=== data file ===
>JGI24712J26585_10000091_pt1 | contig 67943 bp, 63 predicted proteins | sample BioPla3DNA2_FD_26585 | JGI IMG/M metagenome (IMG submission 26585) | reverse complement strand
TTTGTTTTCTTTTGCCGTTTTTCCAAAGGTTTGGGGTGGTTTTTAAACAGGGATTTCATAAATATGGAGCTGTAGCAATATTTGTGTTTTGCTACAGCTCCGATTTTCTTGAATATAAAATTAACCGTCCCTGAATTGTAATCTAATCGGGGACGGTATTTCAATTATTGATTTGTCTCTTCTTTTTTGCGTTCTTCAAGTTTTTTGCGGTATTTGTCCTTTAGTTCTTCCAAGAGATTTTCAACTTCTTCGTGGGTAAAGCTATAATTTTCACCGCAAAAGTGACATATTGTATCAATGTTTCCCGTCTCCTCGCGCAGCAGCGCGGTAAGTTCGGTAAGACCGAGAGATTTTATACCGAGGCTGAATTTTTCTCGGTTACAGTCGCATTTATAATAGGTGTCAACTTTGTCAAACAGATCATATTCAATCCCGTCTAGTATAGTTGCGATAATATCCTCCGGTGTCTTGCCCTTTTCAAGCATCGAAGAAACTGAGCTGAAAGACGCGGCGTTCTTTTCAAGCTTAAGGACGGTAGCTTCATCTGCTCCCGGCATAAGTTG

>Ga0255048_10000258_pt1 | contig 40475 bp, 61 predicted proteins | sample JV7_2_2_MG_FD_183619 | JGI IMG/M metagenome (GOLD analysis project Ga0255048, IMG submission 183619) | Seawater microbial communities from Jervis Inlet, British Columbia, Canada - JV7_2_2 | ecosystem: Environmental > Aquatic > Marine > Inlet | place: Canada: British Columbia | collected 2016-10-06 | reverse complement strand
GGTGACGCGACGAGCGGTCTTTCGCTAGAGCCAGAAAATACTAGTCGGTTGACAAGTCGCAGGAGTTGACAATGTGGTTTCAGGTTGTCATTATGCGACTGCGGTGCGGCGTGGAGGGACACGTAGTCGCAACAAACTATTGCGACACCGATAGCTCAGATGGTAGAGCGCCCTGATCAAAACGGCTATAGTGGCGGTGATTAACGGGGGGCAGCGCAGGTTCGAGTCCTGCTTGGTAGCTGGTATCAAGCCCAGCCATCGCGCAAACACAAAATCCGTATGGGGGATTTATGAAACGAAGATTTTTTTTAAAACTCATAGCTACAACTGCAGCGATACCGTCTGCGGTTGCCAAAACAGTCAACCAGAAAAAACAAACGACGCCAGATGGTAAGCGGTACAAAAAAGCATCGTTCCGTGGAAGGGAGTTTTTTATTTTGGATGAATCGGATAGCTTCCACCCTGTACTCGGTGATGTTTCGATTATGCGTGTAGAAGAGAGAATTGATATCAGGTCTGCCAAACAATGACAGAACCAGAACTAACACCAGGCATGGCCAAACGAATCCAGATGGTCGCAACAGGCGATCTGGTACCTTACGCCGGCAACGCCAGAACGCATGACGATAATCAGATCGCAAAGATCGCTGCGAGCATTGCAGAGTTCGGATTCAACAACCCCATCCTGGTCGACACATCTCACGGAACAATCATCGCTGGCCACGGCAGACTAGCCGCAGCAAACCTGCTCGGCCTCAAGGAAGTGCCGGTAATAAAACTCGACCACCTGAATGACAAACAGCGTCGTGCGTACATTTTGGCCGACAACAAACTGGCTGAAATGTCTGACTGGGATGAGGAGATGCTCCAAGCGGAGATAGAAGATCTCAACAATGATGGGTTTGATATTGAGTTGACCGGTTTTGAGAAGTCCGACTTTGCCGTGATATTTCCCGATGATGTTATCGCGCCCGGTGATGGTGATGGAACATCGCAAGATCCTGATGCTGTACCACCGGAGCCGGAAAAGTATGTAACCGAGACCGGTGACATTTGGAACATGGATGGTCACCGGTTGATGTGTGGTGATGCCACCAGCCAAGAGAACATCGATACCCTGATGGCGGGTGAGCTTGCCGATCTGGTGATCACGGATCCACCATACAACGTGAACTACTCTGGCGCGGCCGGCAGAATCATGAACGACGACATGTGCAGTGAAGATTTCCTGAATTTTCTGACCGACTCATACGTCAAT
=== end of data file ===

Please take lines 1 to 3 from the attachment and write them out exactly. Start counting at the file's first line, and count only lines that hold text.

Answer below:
>JGI24712J26585_10000091_pt1 | contig 67943 bp, 63 predicted proteins | sample BioPla3DNA2_FD_26585 | JGI IMG/M metagenome (IMG submission 26585) | reverse complement strand
TTTGTTTTCTTTTGCCGTTTTTCCAAAGGTTTGGGGTGGTTTTTAAACAGGGATTTCATAAATATGGAGCTGTAGCAATATTTGTGTTTTGCTACAGCTCCGATTTTCTTGAATATAAAATTAACCGTCCCTGAATTGTAATCTAATCGGGGACGGTATTTCAATTATTGATTTGTCTCTTCTTTTTTGCGTTCTTCAAGTTTTTTGCGGTATTTGTCCTTTAGTTCTTCCAAGAGATTTTCAACTTCTTCGTGGGTAAAGCTATAATTTTCACCGCAAAAGTGACATATTGTATCAATGTTTCCCGTCTCCTCGCGCAGCAGCGCGGTAAGTTCGGTAAGACCGAGAGATTTTATACCGAGGCTGAATTTTTCTCGGTTACAGTCGCATTTATAATAGGTGTCAACTTTGTCAAACAGATCATATTCAATCCCGTCTAGTATAGTTGCGATAATATCCTCCGGTGTCTTGCCCTTTTCAAGCATCGAAGAAACTGAGCTGAAAGACGCGGCGTTCTTTTCAAGCTTAAGGACGGTAGCTTCATCTGCTCCCGGCATAAGTTG

>Ga0255048_10000258_pt1 | contig 40475 bp, 61 predicted proteins | sample JV7_2_2_MG_FD_183619 | JGI IMG/M metagenome (GOLD analysis project Ga0255048, IMG submission 183619) | Seawater microbial communities from Jervis Inlet, British Columbia, Canada - JV7_2_2 | ecosystem: Environmental > Aquatic > Marine > Inlet | place: Canada: British Columbia | collected 2016-10-06 | reverse complement strand